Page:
Hi again! This time a new version that is, as promised, JavaFX 11 compatible.
Keep on reading for details.
JMetro 8.5.7 and 11.5.7 versions
JMetro code has been divided into 2 branches. The master branch holds the Java 8 compatible JMetro version and “11” branch has the Java 11 compatible version. Versions starting with “11.” will be for Java 11 and versions starting with “8.” will for Java 8.
“11” branch is being tested against JavaFX11 but probably should work fine with JavaFX 9 up to the upcoming JavaFX 13.
All the CSS from previous JMetro versions could be used with JavaFX11 the difference here is that now the new skins referenced through CSS also work.
The difficulty here with the migration is that the code has changed significantly from JavaFX8 to JavaFX9 with control skins becoming public and their code changing. Also the introduction of modules and its use in JavaFX9+ framework code, made accessing internal classes used by skins, like “Behavior” classes, impossible (not impossible under some circumstances, but still undesirable).
All skins have been converted. They are:
- Button Skin
Adds a spring button press animation on Toggle Buttons and regular Buttons: https://pixelduke.com/2018/08/27/fluent-design-button-toggle-button-tooltip/
- TextField Skin and PasswordField Skin
Adds a button to the right of Textfield that allows you to clear the text, and for PasswordField the button will allow you to see the password in plain text: https://pixelduke.com/2019/01/20/jmetro-version-5-2-released/ , https://pixelduke.com/2018/09/09/fluent-design-style-text-field-and-password-field-for-java-javafx/
- ProgressBar Skin
Sets an appearance for the indeterminate ProgressBar, equal to the Fluent Design specification indeterminate ProgressBar: https://pixelduke.com/2018/09/30/fluent-design-style-progress-bar-for-java-javafx/
- Slider Skin
Adds a fill to the Slider. Something that I think is a glaring omission right now in the JavaFX Slider. And adds a popup that shows up to tell the user the exact value that’s being set on the Slider while the thumb is being dragged: https://pixelduke.com/2018/08/19/fluent-design-slider-java-javafx/
- Toggle Switch Skin
Skin for the Toggle Switch control I’ve created for ControlsFX. It adds some features and fixes: https://pixelduke.com/2018/08/12/fluent-design-toggle-switch-java-javafx/
New features in 8.5.7 and 11.5.7
For developers familiar with the previous JMetro versions, the API has changed.
The constructor for the
JMetro class now takes in a
Scene and a
Style or a
Parent and a
Then the following properties were added:
LIGHT style appearance.
Scene that will have the JMetro theme applied.
Parent that will have the JMetro theme applied. If this property is set and a
Scene has also been set previously, changes to the JMetro instance will start to apply to the new specified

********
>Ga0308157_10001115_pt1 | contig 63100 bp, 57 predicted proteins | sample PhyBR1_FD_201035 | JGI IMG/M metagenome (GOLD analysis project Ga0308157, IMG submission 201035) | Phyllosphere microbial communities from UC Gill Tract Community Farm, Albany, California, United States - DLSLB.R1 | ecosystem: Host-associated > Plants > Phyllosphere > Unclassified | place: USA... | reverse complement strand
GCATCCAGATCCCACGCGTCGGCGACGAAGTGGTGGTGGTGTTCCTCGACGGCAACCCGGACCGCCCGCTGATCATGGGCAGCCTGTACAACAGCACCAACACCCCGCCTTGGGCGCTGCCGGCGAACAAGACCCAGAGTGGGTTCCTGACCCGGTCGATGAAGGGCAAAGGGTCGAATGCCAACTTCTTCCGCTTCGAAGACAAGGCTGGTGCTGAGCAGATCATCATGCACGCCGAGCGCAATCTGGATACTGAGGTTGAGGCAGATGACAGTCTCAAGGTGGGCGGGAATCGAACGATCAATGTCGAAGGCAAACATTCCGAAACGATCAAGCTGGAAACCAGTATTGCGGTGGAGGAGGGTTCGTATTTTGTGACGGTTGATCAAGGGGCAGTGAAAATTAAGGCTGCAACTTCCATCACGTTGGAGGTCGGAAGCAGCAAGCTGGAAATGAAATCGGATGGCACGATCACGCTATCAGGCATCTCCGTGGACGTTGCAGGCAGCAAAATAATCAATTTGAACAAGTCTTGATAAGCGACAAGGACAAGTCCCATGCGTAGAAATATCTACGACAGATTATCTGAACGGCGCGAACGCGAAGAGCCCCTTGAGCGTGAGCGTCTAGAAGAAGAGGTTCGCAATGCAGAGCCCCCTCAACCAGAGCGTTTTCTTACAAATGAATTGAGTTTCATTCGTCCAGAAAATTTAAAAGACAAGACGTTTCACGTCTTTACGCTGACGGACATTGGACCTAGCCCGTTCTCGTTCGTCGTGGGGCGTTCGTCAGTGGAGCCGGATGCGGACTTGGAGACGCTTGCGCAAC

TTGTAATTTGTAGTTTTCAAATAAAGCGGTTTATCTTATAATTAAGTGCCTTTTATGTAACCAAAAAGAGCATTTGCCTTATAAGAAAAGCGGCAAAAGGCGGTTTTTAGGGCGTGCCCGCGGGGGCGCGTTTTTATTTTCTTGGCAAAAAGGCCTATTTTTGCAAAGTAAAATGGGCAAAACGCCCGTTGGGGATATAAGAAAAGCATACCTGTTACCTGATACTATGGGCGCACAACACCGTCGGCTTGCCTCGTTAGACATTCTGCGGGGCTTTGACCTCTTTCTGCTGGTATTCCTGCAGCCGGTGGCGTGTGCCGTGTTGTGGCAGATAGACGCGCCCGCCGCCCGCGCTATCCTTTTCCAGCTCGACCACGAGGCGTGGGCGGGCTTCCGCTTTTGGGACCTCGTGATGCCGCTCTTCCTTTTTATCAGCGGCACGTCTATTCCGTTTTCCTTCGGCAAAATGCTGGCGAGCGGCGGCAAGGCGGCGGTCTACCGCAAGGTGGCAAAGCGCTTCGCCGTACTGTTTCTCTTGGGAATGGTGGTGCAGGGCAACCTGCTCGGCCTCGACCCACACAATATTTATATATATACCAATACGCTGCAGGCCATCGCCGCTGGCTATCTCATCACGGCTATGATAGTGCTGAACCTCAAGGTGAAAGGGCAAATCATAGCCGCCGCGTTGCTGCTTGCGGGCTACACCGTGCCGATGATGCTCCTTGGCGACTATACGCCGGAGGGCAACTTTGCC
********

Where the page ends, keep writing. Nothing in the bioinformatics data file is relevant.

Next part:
Parent and not the
Scene. In case the
Scene is set after a
Parent has been set the reverse will happen.
If true, all
BorderPane, AnchorPane, StackPane, Pane, etc) will automatically have their background color set. If the style is
DARK the background will be dark (like black), if the style is
LIGHT the background will be light (like white). This has the disadvantage that if you have custom controls that have Panes as intermediate children, you’ll usually need to redefine their background to transparent or else you might get whitish/blackish background patches in your custom controls. Alternatively, if this property is set to false (the default), you can add the style class
.background to the Panes that are supposed to be in the background of your application. They will then automatically change their background color according to the
Style property value.
This is actually more of an
ObservableList that you can add stylesheets to. This stylesheets will be added after the stylesheets that make up the JMetro theme definition. This means that the stylesheets added to this list will override the definitions set by the JMetro theme in case their specificity is the same or higher. As such, this is a good place to redefine and add your own custom styles that override the JMetro ones.
Other than the changes mentioned above. A couple more fixes have been made to existing JMetro styles. All JMetro samples have been migrated to JavaFX11 in the “11” branch. Finally the code has been cleaned and things like the CSS code that still existed for JavaFX2 has been removed.
As promised a JavaFX9+ version of JMetro is now also available . I was trying to post-pone this as I still have Java8 clients that happen to be using JMetro and maintaining 2 versions can be a pain. As such the Java 8 version in the master branch will still be maintained for the time being.
The API has also been cleaned and I think now it is cleaner and better. New properties have also been added to the
JMetro class that allow to further customize JMetro.